Maine child custody

In the State of Maine, when it comes to determining child custody arrangements in the event of a divorce, the interests of the children take precedence over those of their parents. To ensure that these arrangements are ultimately in the best interest of the children involved, the state may require mediation, arbitration, or litigation. By working closely with family law attorneys and considering all options carefully, divorcing families can determine a custody arrangement that is practical, equitable, and beneficial to all involved.

The courts will consider the following factors when reaching any child custody decisions:

  • The age of the child at the time of filing for divorce
  • The relationship between the parents and the child
  • If the child is old enough their considerations are taken into account
  • The child’s current living arrangements and maintaining continuity
  • Motivation of the spouses when it comes to love, affection, and guidance
  • The adjustment of the child to its surrounding
  • How the spouses feel about each other and whether they are likely to encourage a relationship with the other spouse
  • Any effect on the child if one parent is given sole custody
  • Any history of domestic abuse
  • The physical well-being of the child
  • Whether the child in question is being breastfed at the time
  • Convictions for a sex offense

Maine Revised Statutes – Title 19A – Sections: 1501, 1653

Child support issues

In Maine, child support is typically awarded until a child reaches the age of 18 or 19. The Income Shares Model is used to calculate the amount of support owed and takes into account a few key factors.

Either or both of the parents may be asked to contribute towards child support costs. Child support guidelines will be followed and the following will be taken into account:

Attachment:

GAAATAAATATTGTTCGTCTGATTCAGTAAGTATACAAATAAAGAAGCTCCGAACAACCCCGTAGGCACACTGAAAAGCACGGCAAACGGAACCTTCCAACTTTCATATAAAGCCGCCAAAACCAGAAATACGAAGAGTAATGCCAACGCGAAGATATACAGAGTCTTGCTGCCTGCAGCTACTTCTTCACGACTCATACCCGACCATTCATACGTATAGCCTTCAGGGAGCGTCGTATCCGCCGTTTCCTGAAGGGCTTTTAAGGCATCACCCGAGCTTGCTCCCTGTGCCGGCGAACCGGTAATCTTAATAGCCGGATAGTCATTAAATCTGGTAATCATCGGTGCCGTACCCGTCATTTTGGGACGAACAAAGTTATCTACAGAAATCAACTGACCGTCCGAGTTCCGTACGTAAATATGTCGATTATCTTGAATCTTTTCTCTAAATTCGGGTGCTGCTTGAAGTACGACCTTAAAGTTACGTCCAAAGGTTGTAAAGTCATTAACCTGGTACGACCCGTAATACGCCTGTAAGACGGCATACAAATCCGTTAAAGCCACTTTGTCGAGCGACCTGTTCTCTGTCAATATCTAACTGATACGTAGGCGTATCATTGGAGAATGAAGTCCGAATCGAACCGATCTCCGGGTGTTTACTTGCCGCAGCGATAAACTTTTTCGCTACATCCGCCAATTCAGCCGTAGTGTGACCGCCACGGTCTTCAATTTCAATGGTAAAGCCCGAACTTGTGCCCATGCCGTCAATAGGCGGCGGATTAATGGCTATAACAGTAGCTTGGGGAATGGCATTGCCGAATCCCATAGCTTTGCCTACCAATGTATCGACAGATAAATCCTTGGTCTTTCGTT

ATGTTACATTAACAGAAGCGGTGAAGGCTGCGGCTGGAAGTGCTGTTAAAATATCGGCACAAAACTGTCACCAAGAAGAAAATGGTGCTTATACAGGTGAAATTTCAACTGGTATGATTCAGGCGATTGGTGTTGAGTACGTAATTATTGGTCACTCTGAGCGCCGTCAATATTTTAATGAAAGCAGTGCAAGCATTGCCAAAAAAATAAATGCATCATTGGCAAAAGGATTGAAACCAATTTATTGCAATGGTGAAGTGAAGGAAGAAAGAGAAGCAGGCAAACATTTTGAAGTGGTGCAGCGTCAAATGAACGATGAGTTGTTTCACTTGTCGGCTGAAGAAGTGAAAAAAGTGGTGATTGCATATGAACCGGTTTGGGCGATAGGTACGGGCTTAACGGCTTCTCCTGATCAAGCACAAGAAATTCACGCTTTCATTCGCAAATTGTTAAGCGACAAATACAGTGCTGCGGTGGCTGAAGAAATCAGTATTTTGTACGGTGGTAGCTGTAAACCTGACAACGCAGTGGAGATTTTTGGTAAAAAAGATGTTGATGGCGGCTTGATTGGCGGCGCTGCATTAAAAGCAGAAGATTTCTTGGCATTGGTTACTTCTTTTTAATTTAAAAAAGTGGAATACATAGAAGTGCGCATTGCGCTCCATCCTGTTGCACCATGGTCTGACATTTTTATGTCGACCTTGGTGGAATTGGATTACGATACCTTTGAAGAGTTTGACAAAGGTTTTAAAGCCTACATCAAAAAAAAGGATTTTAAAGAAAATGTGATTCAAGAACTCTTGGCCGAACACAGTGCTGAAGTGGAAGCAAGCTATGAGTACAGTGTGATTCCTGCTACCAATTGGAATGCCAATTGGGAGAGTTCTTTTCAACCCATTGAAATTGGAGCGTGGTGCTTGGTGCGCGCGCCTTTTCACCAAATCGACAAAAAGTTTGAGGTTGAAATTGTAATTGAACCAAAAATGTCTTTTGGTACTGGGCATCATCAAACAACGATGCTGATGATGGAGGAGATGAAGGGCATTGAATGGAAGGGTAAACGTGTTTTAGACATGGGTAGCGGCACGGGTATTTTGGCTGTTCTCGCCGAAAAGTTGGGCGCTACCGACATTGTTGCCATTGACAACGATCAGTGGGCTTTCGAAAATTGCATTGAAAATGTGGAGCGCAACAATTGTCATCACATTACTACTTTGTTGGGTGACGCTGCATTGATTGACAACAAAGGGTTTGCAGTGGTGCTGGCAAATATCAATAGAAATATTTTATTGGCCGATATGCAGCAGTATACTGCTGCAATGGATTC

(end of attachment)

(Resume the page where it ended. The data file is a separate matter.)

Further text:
1. The number of children that require support
  2. If child support and property division is being decided at the same time
  3. The financial resources and the needs of each of the spouses
  4. The standard of living of the child if the divorce had not taken place
  5. The emotional and physical needs of the child
  6. Educational needs
  7. Inflation is taken into account for the cost of living
  8. Any tax consequences for the spouses
  9. Any assets that produce an income over $10,000,00 which are owned by either of the spouses
  10. Whether any of the children are above the age of 12
  11. Any costs for transportation of the child Maine Revised Statutes Annotated; Title 19-A, Sections 2001 to 2009

To make an initial estimation of the amount due, one can complete Court Form FM 84: Schedule of Basic Child Support Obligation. However, additional support may be requested by the court depending on the circumstances.

Alimony in Maine

In Maine, alimony (sometimes called spousal support) is an order of financial assistance given by one spouse to the other after a divorce. It is intended to help the receiving spouse transition to a single life, and its amount and duration are based on several factors including the length of the marriage, age and health of each spouse, earning abilities of each spouse and division of property arrangements. Generally, if the marriage was longer than 10 years, the court presumes that general alimony is appropriate.

Maine has four main types of alimony:

  1. General alimony which helps the receiving spouse maintain a reasonable post-divorce standard of living;
  2. Transitional alimony which provides short-term assistance;
  3. Reimbursement alimony which achieves financial fairness between the spouses;